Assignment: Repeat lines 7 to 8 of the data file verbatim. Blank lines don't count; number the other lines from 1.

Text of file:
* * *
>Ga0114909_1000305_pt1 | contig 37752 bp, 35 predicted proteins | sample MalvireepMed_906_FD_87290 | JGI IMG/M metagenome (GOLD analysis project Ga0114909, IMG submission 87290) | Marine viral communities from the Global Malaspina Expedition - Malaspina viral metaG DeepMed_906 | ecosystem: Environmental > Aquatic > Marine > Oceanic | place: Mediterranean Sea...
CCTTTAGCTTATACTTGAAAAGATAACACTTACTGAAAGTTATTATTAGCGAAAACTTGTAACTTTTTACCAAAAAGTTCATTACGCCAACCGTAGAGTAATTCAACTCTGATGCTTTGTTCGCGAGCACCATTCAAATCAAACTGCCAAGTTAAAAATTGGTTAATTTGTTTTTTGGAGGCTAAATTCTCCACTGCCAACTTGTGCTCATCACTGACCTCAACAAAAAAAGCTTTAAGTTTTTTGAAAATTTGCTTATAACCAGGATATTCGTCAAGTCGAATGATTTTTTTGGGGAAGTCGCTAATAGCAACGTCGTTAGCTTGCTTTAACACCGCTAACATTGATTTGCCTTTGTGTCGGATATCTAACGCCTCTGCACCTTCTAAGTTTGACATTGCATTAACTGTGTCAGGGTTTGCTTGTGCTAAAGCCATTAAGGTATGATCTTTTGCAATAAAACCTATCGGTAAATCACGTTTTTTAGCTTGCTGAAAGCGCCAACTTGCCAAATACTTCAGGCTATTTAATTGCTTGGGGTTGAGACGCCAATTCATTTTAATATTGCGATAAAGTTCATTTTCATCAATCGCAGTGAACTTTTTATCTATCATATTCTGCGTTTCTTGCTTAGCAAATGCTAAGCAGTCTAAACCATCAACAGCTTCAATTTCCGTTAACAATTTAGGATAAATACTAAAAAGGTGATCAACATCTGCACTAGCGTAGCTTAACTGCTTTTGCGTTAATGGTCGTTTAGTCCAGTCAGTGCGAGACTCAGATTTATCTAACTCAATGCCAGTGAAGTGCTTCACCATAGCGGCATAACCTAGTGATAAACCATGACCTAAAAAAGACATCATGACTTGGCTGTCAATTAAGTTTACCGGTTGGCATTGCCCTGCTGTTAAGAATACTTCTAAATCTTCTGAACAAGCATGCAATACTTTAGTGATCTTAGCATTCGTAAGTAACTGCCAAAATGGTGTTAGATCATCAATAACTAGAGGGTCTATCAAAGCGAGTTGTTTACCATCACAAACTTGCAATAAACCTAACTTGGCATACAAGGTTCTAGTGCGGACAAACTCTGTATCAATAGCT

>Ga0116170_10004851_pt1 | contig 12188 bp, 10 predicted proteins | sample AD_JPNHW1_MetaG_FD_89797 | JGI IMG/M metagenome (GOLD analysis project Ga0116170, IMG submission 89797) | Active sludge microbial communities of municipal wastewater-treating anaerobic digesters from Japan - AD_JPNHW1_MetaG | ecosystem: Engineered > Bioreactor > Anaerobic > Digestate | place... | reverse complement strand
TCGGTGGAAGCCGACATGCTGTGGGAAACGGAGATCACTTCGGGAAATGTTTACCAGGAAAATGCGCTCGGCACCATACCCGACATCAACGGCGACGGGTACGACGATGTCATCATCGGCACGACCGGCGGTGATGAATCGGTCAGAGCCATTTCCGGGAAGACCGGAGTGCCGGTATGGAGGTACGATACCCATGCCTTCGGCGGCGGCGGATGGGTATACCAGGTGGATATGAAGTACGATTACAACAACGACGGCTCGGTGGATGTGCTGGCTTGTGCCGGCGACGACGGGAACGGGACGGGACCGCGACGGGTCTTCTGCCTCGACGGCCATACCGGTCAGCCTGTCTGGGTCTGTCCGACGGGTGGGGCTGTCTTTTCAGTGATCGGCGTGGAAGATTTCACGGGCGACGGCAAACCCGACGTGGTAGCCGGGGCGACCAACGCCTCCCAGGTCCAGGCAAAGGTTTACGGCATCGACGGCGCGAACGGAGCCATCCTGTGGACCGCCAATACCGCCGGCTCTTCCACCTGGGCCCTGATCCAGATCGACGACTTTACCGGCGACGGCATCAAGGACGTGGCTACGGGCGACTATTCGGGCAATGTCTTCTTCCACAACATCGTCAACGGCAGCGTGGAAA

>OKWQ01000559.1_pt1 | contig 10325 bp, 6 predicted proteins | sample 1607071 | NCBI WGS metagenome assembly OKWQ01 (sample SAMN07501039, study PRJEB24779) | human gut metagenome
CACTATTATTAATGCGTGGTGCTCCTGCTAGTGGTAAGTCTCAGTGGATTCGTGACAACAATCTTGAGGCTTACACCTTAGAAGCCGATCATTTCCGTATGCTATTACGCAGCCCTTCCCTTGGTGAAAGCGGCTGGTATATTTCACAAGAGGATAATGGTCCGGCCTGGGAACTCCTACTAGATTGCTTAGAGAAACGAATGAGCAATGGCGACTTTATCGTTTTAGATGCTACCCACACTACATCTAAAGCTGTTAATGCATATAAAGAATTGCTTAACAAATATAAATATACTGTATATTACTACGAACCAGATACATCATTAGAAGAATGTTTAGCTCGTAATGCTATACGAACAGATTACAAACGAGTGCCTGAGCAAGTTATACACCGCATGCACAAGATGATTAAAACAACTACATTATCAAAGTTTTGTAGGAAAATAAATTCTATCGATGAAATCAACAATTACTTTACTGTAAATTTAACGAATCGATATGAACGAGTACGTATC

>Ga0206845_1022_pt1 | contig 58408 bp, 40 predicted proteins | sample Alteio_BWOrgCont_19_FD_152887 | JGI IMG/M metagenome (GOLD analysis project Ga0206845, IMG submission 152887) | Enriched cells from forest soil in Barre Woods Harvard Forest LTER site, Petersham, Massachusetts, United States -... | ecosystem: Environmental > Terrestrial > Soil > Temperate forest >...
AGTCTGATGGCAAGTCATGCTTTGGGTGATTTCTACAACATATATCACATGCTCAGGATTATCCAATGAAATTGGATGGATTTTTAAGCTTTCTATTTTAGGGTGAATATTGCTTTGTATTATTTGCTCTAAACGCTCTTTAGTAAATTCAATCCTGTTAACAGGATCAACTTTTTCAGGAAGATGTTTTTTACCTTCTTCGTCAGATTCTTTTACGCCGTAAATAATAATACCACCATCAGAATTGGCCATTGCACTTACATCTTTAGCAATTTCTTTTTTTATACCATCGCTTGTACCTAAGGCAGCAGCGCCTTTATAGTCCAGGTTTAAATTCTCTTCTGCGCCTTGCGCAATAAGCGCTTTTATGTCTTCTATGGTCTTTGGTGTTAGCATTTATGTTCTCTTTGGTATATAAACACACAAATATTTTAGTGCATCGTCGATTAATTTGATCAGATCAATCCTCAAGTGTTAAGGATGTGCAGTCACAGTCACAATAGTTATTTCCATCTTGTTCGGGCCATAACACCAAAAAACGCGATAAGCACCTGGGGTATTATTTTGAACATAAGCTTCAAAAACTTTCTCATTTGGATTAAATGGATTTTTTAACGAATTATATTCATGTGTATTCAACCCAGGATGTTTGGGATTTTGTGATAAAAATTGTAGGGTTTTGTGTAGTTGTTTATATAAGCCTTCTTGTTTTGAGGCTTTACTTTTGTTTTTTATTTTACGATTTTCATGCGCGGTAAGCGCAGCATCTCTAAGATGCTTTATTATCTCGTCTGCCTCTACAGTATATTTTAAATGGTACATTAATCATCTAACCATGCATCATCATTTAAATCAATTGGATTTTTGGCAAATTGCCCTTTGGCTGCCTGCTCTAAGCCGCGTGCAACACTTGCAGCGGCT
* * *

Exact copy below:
>Ga0206845_1022_pt1 | contig 58408 bp, 40 predicted proteins | sample Alteio_BWOrgCont_19_FD_152887 | JGI IMG/M metagenome (GOLD analysis project Ga0206845, IMG submission 152887) | Enriched cells from forest soil in Barre Woods Harvard Forest LTER site, Petersham, Massachusetts, United States -... | ecosystem: Environmental > Terrestrial > Soil > Temperate forest >...
AGTCTGATGGCAAGTCATGCTTTGGGTGATTTCTACAACATATATCACATGCTCAGGATTATCCAATGAAATTGGATGGATTTTTAAGCTTTCTATTTTAGGGTGAATATTGCTTTGTATTATTTGCTCTAAACGCTCTTTAGTAAATTCAATCCTGTTAACAGGATCAACTTTTTCAGGAAGATGTTTTTTACCTTCTTCGTCAGATTCTTTTACGCCGTAAATAATAATACCACCATCAGAATTGGCCATTGCACTTACATCTTTAGCAATTTCTTTTTTTATACCATCGCTTGTACCTAAGGCAGCAGCGCCTTTATAGTCCAGGTTTAAATTCTCTTCTGCGCCTTGCGCAATAAGCGCTTTTATGTCTTCTATGGTCTTTGGTGTTAGCATTTATGTTCTCTTTGGTATATAAACACACAAATATTTTAGTGCATCGTCGATTAATTTGATCAGATCAATCCTCAAGTGTTAAGGATGTGCAGTCACAGTCACAATAGTTATTTCCATCTTGTTCGGGCCATAACACCAAAAAACGCGATAAGCACCTGGGGTATTATTTTGAACATAAGCTTCAAAAACTTTCTCATTTGGATTAAATGGATTTTTTAACGAATTATATTCATGTGTATTCAACCCAGGATGTTTGGGATTTTGTGATAAAAATTGTAGGGTTTTGTGTAGTTGTTTATATAAGCCTTCTTGTTTTGAGGCTTTACTTTTGTTTTTTATTTTACGATTTTCATGCGCGGTAAGCGCAGCATCTCTAAGATGCTTTATTATCTCGTCTGCCTCTACAGTATATTTTAAATGGTACATTAATCATCTAACCATGCATCATCATTTAAATCAATTGGATTTTTGGCAAATTGCCCTTTGGCTGCCTGCTCTAAGCCGCGTGCAACACTTGCAGCGGCT